Beauty lies in the eye of the beholder they say. This must be true as I recently attended a webinar entitled Beautiful Sentences and although I was presented with many interesting, evocative, emotion-arousing, not to say rousing sentences few were what I would have called beautiful. This may just be because I’m overly picky and the webinar did encourage me to think about what actually makes a sentence a thing of beauty.
Surely it must have something to do with the actual structure of the sentence itself as well as its meaning within the passage it comes from. And it must be, you would think, much easier to write a beautiful sentence if you are describing a beautiful scene. Examples of these were given in the webinar, descriptions of things which have great resonance within the human psyche: water, mountains, greenery, flushed skies et cetera, and while the words alone did not make the sentences beautiful their being apposite and put together in a musical way with alliteration and rhythm, did so. However, many of the sentences included were not beautiful in that sense.
Several were taken from work by Annie Proulx who is master of the lean, taut prose style where just a few words convey exactly to the reader the mental image intended by the author. One of the examples given was from Brokeback Mountain:
Ennis possessed a muscular and supple body made for the horse and fighting.
That certainly tells us a lot about Ennis in a few words. It’s effective and impactful, but is it beautiful?
As I was brooding on this question I came across a sentence from Gilbert White’s The Natural History and Antiquities of Selborne, quoted by his illustrator Eric Ravilious:
There are buzzards on the wide downs near Brighthelmstone
Ravilious created masterful images of country life himself and admired White’s poetic turn of phrase, saying that he thought this was a beautiful sentence. And the more I read it the more I agreed. The prose is balanced and rhythmic and the unusual use of wide in wide downs gives us a panoramic view of the English countryside. We have hints of bright helmets in the name of the village, the word stone folds it into the natural landscape and I could see sun glinting off the buzzards wings.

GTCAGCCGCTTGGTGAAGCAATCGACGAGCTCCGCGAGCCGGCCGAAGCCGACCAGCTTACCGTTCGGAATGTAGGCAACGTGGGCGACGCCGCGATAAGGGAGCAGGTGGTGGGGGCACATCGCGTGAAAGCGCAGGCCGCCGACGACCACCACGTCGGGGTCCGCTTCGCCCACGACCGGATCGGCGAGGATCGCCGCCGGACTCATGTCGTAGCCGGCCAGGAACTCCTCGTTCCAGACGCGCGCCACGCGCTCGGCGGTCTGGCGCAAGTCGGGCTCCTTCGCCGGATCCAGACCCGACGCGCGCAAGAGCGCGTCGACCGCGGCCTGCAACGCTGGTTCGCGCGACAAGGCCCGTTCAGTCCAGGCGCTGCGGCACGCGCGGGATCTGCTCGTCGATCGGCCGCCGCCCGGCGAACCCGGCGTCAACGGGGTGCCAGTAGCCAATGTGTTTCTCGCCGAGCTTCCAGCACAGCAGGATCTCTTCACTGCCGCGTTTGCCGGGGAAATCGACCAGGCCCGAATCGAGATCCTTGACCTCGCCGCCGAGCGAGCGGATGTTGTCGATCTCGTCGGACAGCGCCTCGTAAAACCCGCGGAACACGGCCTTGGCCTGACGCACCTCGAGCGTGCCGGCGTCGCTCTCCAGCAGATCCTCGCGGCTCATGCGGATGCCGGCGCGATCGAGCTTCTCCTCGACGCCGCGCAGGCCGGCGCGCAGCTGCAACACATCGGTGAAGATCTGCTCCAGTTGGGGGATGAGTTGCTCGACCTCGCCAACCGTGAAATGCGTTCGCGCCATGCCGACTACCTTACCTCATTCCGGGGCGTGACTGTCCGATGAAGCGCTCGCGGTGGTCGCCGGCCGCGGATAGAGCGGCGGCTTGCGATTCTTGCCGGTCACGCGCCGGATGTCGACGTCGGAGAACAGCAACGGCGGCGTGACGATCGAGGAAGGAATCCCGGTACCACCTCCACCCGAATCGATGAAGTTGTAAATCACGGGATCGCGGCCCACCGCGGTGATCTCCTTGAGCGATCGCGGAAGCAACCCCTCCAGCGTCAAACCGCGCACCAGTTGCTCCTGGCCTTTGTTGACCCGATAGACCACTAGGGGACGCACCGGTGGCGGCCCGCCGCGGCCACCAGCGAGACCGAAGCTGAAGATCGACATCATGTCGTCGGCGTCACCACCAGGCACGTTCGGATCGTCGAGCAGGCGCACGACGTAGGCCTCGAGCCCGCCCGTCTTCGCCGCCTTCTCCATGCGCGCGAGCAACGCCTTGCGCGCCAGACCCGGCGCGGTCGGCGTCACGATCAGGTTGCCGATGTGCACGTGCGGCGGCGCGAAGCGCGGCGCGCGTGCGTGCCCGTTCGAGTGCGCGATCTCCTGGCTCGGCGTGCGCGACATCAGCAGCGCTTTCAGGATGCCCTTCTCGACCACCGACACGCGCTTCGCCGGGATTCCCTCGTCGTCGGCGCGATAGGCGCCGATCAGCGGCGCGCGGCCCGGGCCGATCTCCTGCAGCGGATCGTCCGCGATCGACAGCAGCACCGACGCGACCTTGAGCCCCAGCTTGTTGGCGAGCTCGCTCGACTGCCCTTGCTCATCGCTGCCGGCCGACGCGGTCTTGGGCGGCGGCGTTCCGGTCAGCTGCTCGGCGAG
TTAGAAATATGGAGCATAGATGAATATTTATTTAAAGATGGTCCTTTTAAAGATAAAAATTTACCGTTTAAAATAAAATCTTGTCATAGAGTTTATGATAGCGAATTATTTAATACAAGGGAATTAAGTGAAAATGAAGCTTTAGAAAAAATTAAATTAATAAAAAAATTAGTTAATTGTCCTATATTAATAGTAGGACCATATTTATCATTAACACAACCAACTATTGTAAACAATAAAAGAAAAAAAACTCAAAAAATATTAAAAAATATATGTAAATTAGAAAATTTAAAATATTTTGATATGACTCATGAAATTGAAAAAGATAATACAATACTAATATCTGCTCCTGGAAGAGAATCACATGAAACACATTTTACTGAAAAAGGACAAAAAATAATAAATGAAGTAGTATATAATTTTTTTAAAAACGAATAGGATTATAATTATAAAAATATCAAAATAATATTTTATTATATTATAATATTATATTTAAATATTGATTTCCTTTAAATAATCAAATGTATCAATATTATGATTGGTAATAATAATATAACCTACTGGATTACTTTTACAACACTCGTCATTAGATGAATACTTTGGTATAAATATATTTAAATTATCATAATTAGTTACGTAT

So, okay, a beautiful sentence.
But wait. It starts with the words There are, an absolute no-no from the creative writing class point of view, where all such constructions are seen as irrelevant, undermining the impact of the sentence. That which we wish to highlight, they say, must be made prominent, either at the beginning or the end of the sentence, so we can do away with there is and there are altogether. They are wasted words.
Now It’s true, we could craft this sentence so that it works perfectly well without them, redrafting it as:
Buzzards are circling over the wide downs near Brighthelmstone.
This says all that the original sentence said without the ‘There are’, and is equally beautiful.
But what about the context? What was Gilbert White doing here? The Natural History consists of a series of letters he wrote to friends and fellow naturalists. His style is conversational, friendly, enthusiast to enthusiast, writing here to his friend Daines Barrington. He's telling him there are buzzards flying over the downs near Brighthelmstone. That surely is the natural way he would have spoken and so context is critical. Spare and muscular prose, then, versus intimate, kind and friendly - let the context decide.
Those styles combine in a favourite sentence of mine, the ending to Rebecca by Daphne Du Maurier. As they are driving home the protagonist and her husband see in the distance the flames of their magnificent home, Manderley, burning down. The woman has discovered that her husband is not the man she thought he was but loves him nonetheless and grieves. The book concludes:
And the ashes blew towards us with the salt wind from the sea.
The use of ashes and the alliterative salt evokes tears for the loss of innocence and the ashes of regret - truly beautiful.
Having said all that, there is, alas, a sad coda to this blog. In the interests of accuracy I looked up the Brighthelmstone quote and what Gilbert White actually said was:
There are bustards on the wide downs near Brighthelmstone.
Bustards! They’re like a cross between a goose and an overweight pheasant, aren’t they? So instead of my buzzards drifting I have bustards waddling on the wide downs - not to my mind nearly such a beautiful image, albeit more alliterative. But then, beauty is in the eye of the beholder, isn’t it?
Stand up, all you bustard lovers.